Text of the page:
This blog post explains how to disable (reject) any root password on Debian and Ubuntu, thus rejecting login attempts as root. Becoming root with sudo (by typing the calling user's password) or ssh (using a public key) remains possible.
TL;DR Run as root:
passwd -d -l root
How to become root if password-based root logins are (or will be) disabled?
Before disabling password-based root logins, make sure you have other ways to become root. One possible way is running sudo (without arguments) from a non-root user. To make this work, first you have to install sudo by running (without the leading
#) as root:
# apt-get install sudo
as root. (Ubuntu systems come with sudo preinstalled, Debian systems don't have it by default.) Then run as root, replacing MyUser with your non-root login name:
# adduser MyUser sudo
After running this, running sudo as that user will ask for the user's password (not the root password), and when typed correctly, you will get a root shell, and will be able to run commands as root. (Type exit to exit from the root shell.)
An alternative to sudo for becoming root without a password is running ssh root@localhost. For that you need a properly configured sshd (with
PermitRootLogin without-password or
PermitRootLogin yes in /etc/ssh/sshd_config), creating an SSH key pair and appending the public key to /root/.ssh/authorized_keys. If you need help setting this up or using it, then please ask a Unix or Linux guru friend.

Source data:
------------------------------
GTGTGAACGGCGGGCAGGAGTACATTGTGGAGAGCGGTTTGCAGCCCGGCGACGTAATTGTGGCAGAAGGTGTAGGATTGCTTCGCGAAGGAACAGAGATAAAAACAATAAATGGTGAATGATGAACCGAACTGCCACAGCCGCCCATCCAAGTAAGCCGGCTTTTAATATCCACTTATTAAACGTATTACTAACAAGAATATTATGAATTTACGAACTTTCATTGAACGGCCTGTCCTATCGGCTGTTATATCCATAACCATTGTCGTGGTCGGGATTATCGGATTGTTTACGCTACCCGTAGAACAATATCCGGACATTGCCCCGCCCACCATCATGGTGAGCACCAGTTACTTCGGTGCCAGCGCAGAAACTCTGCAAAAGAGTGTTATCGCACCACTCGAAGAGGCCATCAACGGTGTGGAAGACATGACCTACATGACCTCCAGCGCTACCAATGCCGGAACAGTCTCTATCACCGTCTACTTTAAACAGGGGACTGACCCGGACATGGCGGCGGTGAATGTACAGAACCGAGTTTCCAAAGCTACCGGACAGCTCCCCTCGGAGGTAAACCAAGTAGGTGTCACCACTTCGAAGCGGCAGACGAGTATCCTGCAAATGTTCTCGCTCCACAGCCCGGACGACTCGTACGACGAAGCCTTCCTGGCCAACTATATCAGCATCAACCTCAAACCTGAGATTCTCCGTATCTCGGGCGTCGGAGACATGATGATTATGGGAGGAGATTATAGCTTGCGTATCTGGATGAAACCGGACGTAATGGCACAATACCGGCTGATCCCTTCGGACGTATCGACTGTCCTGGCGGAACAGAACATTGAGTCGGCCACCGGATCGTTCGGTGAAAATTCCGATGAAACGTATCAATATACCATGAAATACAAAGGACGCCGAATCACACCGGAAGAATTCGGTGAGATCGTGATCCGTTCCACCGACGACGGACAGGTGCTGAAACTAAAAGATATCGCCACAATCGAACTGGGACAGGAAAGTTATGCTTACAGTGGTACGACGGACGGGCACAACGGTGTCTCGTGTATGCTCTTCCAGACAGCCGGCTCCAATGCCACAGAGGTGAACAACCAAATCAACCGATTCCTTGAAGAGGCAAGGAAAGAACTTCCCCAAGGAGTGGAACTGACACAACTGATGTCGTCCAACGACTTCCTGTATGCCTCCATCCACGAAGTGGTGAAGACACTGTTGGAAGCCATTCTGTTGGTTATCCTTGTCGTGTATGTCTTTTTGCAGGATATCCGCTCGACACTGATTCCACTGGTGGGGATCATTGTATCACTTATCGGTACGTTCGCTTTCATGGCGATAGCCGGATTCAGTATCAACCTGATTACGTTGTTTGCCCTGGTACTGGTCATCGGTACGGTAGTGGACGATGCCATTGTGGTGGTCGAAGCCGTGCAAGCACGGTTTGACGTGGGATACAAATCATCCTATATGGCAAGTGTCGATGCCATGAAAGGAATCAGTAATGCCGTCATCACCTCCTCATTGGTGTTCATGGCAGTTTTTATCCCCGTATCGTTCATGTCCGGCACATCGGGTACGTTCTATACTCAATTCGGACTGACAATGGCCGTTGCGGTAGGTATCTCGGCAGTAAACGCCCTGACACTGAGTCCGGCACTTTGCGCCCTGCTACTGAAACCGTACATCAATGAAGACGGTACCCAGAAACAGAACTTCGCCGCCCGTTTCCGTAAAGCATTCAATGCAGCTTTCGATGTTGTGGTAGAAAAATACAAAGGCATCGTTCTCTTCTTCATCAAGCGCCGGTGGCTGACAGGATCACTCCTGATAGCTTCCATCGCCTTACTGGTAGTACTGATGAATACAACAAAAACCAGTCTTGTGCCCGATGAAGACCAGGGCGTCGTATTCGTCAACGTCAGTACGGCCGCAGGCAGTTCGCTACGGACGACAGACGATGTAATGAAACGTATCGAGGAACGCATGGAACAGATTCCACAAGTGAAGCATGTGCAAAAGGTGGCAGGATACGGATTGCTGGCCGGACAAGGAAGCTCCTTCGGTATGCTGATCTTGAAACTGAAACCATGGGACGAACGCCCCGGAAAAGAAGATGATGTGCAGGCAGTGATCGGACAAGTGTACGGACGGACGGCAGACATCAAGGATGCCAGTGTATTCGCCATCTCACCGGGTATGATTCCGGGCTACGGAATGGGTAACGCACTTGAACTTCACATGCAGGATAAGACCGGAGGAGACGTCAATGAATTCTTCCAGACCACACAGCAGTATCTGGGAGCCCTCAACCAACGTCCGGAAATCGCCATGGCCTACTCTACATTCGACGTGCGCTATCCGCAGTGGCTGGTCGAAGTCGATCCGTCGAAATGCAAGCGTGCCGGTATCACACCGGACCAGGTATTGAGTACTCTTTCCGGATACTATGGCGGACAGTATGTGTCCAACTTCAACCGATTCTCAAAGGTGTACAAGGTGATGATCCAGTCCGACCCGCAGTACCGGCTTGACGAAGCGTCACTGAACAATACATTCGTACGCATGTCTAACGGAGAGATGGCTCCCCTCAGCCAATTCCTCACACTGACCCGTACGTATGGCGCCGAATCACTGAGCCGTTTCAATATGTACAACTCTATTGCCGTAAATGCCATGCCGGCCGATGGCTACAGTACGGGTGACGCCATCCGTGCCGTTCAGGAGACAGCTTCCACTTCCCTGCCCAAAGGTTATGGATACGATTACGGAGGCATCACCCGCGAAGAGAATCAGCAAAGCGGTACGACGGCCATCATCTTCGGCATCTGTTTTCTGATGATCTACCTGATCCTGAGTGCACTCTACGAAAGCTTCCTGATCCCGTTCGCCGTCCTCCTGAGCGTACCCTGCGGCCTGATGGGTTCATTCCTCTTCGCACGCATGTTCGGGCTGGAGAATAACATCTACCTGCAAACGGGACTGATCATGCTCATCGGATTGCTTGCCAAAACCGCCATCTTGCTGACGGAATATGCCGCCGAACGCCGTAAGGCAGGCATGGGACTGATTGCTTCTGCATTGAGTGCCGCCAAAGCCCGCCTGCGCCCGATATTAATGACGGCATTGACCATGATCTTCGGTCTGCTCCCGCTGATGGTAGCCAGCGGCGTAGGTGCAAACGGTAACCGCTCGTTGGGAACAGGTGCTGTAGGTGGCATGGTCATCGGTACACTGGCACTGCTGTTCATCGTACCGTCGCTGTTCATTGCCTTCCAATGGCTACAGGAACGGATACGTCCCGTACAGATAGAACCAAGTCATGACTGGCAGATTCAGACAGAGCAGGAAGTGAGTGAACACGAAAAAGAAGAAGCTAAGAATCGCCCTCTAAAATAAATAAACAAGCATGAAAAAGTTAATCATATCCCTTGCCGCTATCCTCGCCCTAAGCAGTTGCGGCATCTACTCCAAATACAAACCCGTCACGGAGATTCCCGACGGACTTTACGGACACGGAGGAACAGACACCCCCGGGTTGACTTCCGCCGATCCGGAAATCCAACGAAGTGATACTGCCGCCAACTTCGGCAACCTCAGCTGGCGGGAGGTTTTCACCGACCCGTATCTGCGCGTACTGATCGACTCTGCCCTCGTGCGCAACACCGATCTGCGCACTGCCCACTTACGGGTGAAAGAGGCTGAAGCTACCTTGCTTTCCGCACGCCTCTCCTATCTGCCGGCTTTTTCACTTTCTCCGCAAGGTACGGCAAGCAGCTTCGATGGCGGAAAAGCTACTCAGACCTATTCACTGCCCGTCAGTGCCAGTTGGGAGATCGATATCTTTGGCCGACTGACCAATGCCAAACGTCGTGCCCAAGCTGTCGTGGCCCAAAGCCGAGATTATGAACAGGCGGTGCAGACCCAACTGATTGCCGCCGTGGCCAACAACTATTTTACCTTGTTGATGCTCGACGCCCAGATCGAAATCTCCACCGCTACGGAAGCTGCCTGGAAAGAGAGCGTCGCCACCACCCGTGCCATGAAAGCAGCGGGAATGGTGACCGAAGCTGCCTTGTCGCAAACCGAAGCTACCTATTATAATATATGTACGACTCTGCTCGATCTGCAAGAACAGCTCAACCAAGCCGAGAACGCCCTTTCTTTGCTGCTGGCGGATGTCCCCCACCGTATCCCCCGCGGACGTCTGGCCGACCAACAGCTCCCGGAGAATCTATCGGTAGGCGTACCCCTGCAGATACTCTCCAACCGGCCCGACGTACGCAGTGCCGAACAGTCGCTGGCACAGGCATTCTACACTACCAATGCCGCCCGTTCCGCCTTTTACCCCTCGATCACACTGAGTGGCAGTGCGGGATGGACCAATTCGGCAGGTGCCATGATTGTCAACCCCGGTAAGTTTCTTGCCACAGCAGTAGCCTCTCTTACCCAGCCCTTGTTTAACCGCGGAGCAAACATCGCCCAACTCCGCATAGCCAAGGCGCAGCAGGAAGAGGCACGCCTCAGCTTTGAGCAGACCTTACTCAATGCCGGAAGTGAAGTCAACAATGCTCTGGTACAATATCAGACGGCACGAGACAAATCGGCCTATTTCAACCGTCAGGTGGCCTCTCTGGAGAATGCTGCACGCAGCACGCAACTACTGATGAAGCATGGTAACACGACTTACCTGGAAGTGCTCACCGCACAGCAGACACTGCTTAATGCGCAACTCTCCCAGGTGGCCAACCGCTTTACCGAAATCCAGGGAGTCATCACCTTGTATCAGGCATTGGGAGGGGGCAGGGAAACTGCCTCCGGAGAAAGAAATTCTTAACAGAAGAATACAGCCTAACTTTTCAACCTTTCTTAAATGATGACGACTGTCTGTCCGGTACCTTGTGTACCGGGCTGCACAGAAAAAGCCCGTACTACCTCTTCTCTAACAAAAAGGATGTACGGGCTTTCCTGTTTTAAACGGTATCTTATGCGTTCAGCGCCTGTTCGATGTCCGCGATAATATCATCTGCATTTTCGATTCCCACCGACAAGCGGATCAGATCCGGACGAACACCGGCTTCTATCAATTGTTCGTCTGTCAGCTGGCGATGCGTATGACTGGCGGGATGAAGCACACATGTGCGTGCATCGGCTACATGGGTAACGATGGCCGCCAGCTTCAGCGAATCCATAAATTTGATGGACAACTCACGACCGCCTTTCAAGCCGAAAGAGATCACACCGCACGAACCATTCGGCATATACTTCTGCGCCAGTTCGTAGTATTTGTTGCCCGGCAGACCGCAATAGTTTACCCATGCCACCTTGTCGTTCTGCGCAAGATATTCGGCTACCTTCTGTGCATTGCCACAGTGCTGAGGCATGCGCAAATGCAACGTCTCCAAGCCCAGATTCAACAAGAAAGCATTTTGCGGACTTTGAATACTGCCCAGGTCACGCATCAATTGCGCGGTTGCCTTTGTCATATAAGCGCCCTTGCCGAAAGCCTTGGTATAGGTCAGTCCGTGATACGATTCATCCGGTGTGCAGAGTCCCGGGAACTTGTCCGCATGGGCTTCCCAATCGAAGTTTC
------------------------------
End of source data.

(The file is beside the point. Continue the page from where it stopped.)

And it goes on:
How to disable password-based root logins
To disable (reject) any root password on Debian and Ubuntu, run this (without the leading
#) as root:
# passwd -d -l root
This effectively changes the 2nd field line starting with
root: in /etc/shadow to
!, thus the line will start with
root:!:, making login, su, ssh (when using password authentication, i.e. no public key) reject login attempts as root. Typically the password wouldn't even be asked for, but if it is, any password would be rejected. An alternative to the command above is editing the /etc/shadow file manually (as root), and adding the
!. Also the
-d flag is not necessary, without it the password hash is still kept in /etc/shadow (but a
! is prepended to disable it).
Ubuntu comes with this default (
root:!: in /etc/shadow), Debian doesn't.
If you want to disable the root password in ssh only (and allow password-based root logins in login and su), then instead of running the command above, add (or change) the line
to /etc/ssh/sshd_config (as root), and then run (as root):
# /etc/init.d/ssh restart
Please note that there are ways to permit a root login without a password (or with an empty password), but this is very bad security practice, so this blog post doesn't explain how to do it.
How to enable password-based root logins
To enable password-based root logins again, run this as root:
# passwd root
It will ask you to specify the new password for root.